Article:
Luke Gifford was a model of hard work, consistency and leadership. Not the most naturally-gifted or athletic, but you know his motor could out work a lot of people on the field. After playing a reserve role his first two seasons, the linebacker from Lincoln (Southeast) became a key starter his final two seasons.
Per Huskers.com, Gifford’s stats don’t jump off the page. This could be due to a couple factors. Nebraska’s defensive coordinators were a revolving door during his career, with Mark Banker, Bob Diaco and finally Erik Chinander. The pass-rush was also a major problem the last few years, so Gifford could be double-teamed.
Luke Gifford 2017-18
So Gifford was a solid contributor for an underwhelming defense. Where will that get him in the NFL? The numbers don’t tell the whole story. His senior season, Gifford was an honoable mention on the 2018 All-Big Ten teams. He was a team captain and the 2016 Sam Foltz Hero 27 Leadership Award.
Gifford was the glue of the Huskers and was key for getting players to buy into Frost and his new culture. His leadership and no-quit attitude was a huge part of getting this team to stick through the 0-6 start.
While he did start every game this past season, Gifford did have some nagging, minor injuries which may have skewed his performance as well. But who else to fight through those injuries?
Perhaps the play that defines Gifford was in the Iowa game. Down 15 in the third quarter inside their own ten-yard line, the Huskers elected to fake punt. Gifford was direct snapped the ball and, in his final game, Gifford ran to the outside, outrunning an Iowa running back to pick up four yards and the first down. He would get hurt on the play, but, like he always did, would return to the game.
Pro Day Results
So he has grit and toughness. What about his size and athleticism?
Weight: 245 lbs
40-yard dash: Unknown, but somewhere in the 4.68-4.82 range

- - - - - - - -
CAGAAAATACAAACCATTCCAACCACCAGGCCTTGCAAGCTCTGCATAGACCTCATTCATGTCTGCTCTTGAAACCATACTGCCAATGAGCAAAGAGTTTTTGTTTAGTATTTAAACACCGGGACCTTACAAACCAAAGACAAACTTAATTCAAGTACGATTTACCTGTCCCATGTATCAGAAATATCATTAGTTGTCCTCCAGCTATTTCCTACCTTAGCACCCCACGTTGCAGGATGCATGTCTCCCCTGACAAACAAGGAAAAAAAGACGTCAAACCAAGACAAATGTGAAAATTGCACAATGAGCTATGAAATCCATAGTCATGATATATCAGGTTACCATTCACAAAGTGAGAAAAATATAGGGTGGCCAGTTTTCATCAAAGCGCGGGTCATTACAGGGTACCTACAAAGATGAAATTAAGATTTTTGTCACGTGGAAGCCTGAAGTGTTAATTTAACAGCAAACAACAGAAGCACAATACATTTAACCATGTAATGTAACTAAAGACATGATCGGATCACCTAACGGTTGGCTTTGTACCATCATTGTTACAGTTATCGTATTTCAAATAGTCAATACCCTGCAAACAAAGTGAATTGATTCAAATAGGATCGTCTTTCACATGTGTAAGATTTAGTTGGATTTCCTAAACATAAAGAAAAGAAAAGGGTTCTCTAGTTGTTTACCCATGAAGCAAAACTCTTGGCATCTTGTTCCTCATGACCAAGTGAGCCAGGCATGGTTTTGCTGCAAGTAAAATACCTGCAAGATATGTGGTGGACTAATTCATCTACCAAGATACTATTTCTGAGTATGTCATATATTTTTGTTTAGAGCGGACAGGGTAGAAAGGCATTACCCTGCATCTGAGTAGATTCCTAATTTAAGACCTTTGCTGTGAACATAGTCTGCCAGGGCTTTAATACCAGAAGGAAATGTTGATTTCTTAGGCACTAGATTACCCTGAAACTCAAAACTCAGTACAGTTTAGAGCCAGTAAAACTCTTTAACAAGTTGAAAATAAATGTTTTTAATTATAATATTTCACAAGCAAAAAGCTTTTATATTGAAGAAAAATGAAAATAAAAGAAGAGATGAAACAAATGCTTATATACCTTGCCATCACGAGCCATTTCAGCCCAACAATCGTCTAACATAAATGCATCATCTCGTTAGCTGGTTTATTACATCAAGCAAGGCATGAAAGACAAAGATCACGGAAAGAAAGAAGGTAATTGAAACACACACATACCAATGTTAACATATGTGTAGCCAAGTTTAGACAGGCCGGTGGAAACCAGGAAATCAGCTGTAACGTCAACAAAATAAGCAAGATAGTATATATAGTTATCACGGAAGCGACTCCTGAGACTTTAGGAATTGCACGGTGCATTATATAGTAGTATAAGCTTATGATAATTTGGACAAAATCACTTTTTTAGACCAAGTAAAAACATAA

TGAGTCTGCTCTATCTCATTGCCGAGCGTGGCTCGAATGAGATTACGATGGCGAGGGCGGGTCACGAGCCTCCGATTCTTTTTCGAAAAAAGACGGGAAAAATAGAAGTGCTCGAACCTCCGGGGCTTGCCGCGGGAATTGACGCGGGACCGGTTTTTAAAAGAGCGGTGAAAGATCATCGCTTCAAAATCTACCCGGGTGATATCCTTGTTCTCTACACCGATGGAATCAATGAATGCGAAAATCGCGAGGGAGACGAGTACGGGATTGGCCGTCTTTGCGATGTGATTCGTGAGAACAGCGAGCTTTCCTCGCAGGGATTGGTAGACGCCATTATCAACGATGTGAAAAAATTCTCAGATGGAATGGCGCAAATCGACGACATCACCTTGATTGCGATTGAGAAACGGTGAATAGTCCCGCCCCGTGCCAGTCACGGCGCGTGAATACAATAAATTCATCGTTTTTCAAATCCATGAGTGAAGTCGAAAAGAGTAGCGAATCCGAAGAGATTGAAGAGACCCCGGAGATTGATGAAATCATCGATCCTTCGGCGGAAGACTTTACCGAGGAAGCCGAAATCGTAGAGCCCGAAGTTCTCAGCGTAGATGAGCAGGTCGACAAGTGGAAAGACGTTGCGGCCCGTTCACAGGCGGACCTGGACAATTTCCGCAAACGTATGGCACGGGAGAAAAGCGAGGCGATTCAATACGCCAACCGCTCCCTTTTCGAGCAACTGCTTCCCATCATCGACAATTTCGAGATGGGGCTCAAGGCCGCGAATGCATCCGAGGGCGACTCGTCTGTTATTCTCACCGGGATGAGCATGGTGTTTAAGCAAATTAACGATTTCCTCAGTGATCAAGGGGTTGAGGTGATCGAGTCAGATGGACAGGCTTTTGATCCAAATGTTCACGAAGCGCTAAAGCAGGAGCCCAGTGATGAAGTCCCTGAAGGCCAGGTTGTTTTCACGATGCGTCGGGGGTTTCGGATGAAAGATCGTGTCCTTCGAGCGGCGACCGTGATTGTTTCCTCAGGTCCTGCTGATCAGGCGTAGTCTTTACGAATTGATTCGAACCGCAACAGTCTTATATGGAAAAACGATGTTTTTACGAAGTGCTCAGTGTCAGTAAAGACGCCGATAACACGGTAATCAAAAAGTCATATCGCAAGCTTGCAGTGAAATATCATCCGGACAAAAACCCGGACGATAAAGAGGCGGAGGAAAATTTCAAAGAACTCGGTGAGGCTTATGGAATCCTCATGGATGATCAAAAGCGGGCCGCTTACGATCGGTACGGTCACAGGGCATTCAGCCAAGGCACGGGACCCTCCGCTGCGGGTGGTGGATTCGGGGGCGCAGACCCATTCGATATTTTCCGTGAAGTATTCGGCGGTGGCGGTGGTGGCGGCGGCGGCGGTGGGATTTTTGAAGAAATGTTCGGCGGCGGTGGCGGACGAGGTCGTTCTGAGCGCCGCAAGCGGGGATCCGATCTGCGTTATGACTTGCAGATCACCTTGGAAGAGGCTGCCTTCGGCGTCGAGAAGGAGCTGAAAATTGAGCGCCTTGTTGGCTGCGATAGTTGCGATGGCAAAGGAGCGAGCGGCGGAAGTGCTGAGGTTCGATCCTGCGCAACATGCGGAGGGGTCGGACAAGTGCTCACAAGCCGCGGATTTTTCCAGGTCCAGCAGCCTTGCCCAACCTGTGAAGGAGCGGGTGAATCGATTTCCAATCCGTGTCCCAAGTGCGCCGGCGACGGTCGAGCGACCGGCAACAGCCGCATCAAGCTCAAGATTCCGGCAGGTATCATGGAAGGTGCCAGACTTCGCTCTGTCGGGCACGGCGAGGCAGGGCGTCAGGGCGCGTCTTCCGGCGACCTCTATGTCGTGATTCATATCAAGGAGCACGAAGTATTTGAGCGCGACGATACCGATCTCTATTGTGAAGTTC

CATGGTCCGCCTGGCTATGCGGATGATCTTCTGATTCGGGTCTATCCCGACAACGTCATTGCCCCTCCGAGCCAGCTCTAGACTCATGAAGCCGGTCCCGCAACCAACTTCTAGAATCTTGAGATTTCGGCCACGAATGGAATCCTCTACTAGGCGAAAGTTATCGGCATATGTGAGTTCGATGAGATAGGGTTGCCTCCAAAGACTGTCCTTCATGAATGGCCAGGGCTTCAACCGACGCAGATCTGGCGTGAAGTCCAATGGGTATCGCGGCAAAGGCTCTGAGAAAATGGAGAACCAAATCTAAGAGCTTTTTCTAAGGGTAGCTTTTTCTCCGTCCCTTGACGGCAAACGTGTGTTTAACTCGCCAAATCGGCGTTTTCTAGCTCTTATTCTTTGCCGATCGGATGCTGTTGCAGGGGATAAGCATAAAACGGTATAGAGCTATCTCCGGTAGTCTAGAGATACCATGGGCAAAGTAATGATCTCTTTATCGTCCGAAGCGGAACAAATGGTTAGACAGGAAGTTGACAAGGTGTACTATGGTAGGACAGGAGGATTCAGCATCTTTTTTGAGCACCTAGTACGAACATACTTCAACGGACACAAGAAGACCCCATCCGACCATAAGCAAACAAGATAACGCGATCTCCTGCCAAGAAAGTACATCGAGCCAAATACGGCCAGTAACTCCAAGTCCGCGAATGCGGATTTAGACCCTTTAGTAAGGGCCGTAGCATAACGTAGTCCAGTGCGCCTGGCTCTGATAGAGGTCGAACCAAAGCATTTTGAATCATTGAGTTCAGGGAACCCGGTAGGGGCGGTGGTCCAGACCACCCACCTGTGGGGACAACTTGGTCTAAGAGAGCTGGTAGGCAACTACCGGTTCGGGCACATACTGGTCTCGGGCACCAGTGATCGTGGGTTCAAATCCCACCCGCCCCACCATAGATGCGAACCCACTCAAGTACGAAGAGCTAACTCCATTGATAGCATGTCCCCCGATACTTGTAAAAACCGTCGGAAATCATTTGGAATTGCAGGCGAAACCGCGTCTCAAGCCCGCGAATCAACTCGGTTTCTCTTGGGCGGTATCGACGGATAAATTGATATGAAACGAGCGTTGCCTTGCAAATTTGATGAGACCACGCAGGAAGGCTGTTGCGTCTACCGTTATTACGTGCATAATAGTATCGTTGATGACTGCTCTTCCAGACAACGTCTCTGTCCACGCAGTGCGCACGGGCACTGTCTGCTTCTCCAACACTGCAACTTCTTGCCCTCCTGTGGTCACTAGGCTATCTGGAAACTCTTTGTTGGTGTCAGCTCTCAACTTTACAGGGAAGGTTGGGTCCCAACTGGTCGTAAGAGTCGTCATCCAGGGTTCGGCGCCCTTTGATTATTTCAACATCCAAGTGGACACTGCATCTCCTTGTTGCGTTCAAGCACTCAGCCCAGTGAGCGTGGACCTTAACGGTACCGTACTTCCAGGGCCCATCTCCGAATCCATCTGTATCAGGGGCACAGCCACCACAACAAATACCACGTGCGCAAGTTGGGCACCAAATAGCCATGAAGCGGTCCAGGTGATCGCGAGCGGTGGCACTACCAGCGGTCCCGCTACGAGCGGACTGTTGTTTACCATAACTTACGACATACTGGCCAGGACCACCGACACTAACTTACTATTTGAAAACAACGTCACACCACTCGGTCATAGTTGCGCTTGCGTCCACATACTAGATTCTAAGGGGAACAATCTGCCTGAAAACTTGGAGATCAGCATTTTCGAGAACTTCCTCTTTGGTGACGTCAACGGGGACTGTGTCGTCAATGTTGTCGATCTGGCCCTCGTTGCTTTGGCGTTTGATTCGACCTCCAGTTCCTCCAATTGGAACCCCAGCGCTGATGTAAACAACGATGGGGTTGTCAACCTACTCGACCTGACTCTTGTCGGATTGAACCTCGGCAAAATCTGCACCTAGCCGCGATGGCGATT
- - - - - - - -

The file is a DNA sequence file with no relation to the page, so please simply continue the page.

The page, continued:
Bench press: 23 reps
Vertical jump: 35 in
Broad jump: 121 in
Those numbers may not mean much so let’s put some context to them. He is the exact height and weight of linebackers in the NFL. His 40 wasn’t the fastest, but faster than Jalen Jelks and Jachai Polite at the NFL Combine, both of whom will be drafted, Polite likely in the first two days. His bench press was better than Montez Sweat and Chase Winovich, both top-50 prospects. His vertical was better than Polite and Winovich as well. Lastly, his broad jump was, again, ahead of Winovich and Jelks.
So why is Chase Winovich going in the early second round and Gifford likely to go in the last few rounds or undrafted? Winovich is faster and a touch bigger, but he also had the benefit of his health and playing with far greater talent around him on the nation’s top defense with Michigan. Gifford even had more sacks and solo tackles.
Now, I’m not trying to say Gifford will have a better career or is a better player than Winovich, just saying they have very comparable numbers but have had drastically different situations with injuries, coaching stability and talent around them.
But what have NFL teams seen out of Gifford? Well, he has had top-30 visits with both the Minnesota Vikings (who love their Huskers) and New Orleans Saints.
So, your team just drafted him, what are they getting?
If he can stay healthy, Gifford has the motor and work ethic to make the best of any situation he is put in. He is more athletic than most would think and has the hard-nose style to be a great rotational piece on a defense. To make a team, he may have to start off as a special teams stud, but he is more than capable of doing whatever it takes.
While it has taken awhile for people to think about it, don’t be surprised if you here Gifford’s name called in the sixth or seventh round. If not, he will be a priority free agent and make his name as a great special teams player and could eventually develop into a nice rotational linebacker that could maybe even start.
You can’t teach leadership and toughness, two things Gifford has in spades and would be invaluable to any NFL team.